The rate of readmissions to our facility for the whole cohort by time after implantation is shown in Figure 1. Due to the small number of patients with longer follow-up, we show only the results up to 3 years. Overall, the mean ± SD readmission rate was 1.64 ± 1.97, and the median (IQR) was 1.1 (0 to 2.4) per patient-year of follow-up. The rate decreased during the first 6 months from 2.6 to 0.9 readmissions per patient-year and remained stable thereafter. The mean ± SD readmission rate for the first 6 months was 2.0 ± 2.3, and the median (IQR) rate was 2 (0 to 4), and for the subsequent duration of follow-up, it was 1.2 ± 2.1 (mean ± SD), and the median (IQR) rate was 0.4 (0 to 1.7) per patient-year. The difference between rates during the 2 follow-up periods was statistically significant (p = 0.0006). The cumulative readmission duration rate by time after implantation is shown in Figure 2. Trends were similar to those of the readmission rate, again with a decrease during the first 6 months after surgery and stabilization thereafter. The mean ± SD readmission duration rate during the first 6 months was 19.5 ± 39, and the median (IQR) rate was 4 (0 to 10) (and for the subsequent follow-up, the mean ± SD rate was 7.4 ± 13 and the median (IQR) rate was 0 (0 to 10) days per patient-year (p = 0.0017 for the difference between intervals). Table 2 shows the readmission rates in patients who underwent implantation as a bridge to transplantation versus DT. Overall DT patients had significantly longer follow-up leading to more readmissions; however readmission rates were not significantly different between the groups.
Causes of readmission
The readmission rate by cause of readmission for various time intervals after LVAD implantation is shown in Figure 3. The major causes of readmission in the first 6 months include bleeding and cardiac-related causes. These decrease during the second 6 months of follow-up (together with the miscellaneous causes), accounting for an overall decrease in readmissions. During the second year, there was an increased rate of readmissions for bleeding and fewer cardiac readmissions compared with the previous interval. During the third year, there were more cardiac admissions and fewer related to bleeding with an increase in the rate of thrombosis and of hospitalizations for elective procedures.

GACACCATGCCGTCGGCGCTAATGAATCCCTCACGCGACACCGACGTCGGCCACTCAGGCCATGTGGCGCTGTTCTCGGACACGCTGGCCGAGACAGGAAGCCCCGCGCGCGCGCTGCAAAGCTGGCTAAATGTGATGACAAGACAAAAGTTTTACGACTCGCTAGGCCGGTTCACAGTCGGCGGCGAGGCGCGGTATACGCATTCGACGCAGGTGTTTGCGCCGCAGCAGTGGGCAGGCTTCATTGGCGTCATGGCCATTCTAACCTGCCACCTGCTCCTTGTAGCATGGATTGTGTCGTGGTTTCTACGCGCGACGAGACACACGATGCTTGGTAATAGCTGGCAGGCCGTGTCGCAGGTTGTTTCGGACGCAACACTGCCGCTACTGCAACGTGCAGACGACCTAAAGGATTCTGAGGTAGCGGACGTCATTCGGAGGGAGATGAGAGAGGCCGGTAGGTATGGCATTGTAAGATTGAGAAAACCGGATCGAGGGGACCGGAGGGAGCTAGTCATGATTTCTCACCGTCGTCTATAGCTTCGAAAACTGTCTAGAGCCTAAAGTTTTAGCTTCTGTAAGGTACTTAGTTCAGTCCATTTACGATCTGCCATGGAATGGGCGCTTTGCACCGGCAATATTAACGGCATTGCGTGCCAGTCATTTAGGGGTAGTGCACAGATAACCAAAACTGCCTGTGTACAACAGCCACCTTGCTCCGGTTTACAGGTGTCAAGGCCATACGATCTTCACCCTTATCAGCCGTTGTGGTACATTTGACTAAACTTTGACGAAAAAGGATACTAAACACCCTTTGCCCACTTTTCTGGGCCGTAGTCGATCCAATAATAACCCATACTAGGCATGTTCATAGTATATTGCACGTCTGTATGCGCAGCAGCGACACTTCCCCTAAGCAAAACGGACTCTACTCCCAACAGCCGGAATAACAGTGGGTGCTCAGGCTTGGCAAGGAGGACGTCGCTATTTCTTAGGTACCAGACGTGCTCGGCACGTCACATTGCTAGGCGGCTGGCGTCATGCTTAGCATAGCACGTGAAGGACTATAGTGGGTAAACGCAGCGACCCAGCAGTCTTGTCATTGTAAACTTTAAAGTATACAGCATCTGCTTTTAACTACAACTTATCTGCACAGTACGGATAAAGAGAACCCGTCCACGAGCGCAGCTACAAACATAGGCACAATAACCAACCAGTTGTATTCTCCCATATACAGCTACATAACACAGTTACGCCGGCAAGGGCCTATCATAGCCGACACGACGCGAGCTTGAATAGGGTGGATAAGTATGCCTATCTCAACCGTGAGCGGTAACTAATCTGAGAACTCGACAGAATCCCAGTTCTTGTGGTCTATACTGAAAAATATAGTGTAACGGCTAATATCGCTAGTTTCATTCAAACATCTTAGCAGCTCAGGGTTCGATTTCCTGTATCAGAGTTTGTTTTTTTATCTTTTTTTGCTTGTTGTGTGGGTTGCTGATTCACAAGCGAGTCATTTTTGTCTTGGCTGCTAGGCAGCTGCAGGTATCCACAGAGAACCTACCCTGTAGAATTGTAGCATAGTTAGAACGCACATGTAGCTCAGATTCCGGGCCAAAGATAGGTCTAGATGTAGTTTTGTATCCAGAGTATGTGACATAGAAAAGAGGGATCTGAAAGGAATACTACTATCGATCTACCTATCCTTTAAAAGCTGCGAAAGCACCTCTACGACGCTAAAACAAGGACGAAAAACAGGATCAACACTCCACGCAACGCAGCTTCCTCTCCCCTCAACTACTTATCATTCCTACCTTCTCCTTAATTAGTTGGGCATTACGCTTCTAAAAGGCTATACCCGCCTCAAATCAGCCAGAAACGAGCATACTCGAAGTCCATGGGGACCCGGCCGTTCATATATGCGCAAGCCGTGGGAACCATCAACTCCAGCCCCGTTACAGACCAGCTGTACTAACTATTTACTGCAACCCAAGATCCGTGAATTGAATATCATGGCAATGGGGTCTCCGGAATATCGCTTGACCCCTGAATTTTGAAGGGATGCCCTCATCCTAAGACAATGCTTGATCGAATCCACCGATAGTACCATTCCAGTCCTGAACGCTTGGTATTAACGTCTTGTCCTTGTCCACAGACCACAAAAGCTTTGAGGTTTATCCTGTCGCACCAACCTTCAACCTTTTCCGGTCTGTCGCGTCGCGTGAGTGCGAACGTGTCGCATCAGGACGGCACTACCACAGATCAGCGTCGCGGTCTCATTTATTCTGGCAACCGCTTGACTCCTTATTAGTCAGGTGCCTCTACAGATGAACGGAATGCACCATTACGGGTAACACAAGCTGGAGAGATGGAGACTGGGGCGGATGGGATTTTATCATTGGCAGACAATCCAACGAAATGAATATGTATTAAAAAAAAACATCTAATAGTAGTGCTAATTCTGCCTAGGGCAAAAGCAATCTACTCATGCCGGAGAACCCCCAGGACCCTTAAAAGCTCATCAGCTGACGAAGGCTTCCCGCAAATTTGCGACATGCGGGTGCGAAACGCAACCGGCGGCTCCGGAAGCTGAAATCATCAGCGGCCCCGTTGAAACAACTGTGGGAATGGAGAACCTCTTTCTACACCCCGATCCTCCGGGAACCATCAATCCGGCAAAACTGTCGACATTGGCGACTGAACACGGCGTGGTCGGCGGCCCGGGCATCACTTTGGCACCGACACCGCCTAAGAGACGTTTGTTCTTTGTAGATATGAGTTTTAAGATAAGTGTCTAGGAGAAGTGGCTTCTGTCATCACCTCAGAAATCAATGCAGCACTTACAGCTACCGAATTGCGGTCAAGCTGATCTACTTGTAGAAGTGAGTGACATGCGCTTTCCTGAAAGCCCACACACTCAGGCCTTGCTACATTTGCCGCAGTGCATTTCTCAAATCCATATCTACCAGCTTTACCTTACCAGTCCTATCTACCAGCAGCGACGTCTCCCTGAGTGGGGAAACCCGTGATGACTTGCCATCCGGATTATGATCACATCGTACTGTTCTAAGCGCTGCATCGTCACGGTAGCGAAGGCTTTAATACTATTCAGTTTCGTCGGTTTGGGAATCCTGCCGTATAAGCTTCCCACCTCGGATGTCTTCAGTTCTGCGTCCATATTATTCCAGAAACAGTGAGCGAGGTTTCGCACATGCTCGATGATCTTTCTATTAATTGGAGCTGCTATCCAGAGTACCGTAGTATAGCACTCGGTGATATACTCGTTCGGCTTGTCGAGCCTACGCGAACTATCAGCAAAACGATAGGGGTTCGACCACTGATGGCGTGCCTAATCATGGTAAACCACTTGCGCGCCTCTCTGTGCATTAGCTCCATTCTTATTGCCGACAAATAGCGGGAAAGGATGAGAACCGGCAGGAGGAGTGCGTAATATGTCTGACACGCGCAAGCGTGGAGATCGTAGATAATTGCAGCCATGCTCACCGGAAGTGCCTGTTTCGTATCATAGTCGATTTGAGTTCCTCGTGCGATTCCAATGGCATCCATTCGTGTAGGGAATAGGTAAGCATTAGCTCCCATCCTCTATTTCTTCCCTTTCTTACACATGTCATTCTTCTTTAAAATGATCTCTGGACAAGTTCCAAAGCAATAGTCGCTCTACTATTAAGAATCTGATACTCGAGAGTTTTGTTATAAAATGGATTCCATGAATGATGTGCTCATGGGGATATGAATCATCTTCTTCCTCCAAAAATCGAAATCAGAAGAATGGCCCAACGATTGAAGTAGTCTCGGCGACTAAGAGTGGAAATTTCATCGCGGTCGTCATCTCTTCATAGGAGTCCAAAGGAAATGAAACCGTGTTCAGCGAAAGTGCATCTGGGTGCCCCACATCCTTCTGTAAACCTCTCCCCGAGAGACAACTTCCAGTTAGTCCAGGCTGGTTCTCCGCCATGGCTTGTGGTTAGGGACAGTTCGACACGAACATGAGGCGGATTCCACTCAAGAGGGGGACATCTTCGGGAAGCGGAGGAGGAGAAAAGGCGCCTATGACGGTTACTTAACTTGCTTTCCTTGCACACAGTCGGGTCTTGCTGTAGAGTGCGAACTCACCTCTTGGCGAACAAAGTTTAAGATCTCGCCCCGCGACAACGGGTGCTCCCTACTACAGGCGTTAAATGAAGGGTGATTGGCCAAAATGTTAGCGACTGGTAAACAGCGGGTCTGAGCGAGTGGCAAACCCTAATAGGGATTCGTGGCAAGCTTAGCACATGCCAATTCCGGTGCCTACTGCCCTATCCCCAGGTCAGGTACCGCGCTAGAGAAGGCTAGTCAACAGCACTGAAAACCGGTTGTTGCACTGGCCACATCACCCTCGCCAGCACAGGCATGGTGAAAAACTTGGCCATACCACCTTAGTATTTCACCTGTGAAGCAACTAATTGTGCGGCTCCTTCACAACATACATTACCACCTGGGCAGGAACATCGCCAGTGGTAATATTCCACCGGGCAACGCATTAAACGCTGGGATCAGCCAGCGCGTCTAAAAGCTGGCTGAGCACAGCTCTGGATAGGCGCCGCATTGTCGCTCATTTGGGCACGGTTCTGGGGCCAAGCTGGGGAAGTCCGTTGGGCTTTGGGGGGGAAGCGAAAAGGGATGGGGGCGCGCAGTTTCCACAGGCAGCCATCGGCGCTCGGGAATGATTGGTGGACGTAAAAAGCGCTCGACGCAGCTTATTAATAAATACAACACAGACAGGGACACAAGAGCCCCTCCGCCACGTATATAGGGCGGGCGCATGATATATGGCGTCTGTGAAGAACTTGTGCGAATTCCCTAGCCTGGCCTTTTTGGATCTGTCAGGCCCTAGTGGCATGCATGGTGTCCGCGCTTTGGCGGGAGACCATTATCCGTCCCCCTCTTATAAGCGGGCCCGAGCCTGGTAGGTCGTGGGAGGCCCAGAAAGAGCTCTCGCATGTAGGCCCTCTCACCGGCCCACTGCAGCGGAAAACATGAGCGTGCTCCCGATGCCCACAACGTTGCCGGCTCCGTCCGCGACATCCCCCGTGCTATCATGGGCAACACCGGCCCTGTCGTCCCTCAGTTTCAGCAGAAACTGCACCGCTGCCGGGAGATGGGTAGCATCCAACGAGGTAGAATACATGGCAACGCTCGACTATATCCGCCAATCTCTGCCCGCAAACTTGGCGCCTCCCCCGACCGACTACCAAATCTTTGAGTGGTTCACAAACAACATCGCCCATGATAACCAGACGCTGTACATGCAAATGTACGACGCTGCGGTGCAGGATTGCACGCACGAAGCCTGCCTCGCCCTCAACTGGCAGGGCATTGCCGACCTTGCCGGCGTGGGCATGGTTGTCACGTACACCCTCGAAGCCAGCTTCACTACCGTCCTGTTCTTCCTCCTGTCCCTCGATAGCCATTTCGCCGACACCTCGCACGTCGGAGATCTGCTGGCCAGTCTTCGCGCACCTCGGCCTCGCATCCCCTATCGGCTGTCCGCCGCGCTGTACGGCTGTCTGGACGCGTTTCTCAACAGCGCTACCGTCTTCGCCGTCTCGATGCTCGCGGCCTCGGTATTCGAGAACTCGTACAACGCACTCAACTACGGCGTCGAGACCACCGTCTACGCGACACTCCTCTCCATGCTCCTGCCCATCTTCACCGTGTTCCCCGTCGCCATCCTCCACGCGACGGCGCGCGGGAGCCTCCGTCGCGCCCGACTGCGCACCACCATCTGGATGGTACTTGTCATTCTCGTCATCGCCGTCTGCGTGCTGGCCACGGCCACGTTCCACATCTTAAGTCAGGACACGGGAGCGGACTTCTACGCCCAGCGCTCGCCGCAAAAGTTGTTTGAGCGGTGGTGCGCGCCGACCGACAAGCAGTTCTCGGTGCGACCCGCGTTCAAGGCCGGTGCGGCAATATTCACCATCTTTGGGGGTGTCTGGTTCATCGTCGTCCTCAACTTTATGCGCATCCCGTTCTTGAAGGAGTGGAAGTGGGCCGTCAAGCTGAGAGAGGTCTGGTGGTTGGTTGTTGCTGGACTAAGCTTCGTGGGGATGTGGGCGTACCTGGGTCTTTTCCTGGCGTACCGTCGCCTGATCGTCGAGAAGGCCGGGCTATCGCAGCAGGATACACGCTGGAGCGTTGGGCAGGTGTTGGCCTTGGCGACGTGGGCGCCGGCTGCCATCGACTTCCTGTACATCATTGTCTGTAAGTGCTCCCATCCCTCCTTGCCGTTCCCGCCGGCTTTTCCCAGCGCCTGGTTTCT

Because the relative burden of readmission may be influenced by both the rate of readmission and the duration of stay during readmission, we compared the proportional impact of the different causes on these 2 variables (Fig. 4). Bleeding and cardiac causes accounted for more readmissions but accounted for fewer days spent in the hospital compared with thrombotic and infectious causes. Taken together the 4 leading causes, accounting for the majority of readmissions (∼75%) were bleeding, cardiac, infection, and thrombosis.
Isolated causes of readmission
The proportion of patients presenting with a defined cause for readmission is shown in Figure 5. Although the analysis is limited because some events were treated in other facilities and hence missed, the figure gives a reasonable estimate based on the readmissions to the implanting hospital. Approximately one third of the patients were readmitted due to a cardiac event. Of these, 18 (51%) underwent implantation for ischemic etiology. Their preoperative estimates of right ventricular function were similar to those of the total group (right index of myocardial performance, 0.55 ± 0.21; right atrial pressure, 16.3 ± 6.6; and right ventricular stroke work index, 8.5 ± 4.5). One third of the patients were readmitted due to bleeding. Most bleeding events were gastrointestinal (n = 51), 5 were cerebral, 2 hematuria, 2 uterine, 2 epistaxis, 2 for anemia of unknown cause, and the rest due to hemoptysis, hemothorax, and a hematoma (1 each). Bleeding tended to recur despite our policy to stop anticoagulation. Within 3 months of the index bleeding event, 3 patients had 3 subsequent thrombotic episodes and 8 patients had 13 subsequent bleeding episodes. For the duration of follow-up, 5 patients had 5 subsequent thrombotic episodes and 12 patients had 24 subsequent bleeding episodes. Infection as the primary cause of readmission occurred in 22% and thrombosis in 14%. A detailed description of the major causes of specific readmissions is shown in Table 3, specifying the numbers and proportions among DT and bridge to transplantation patients.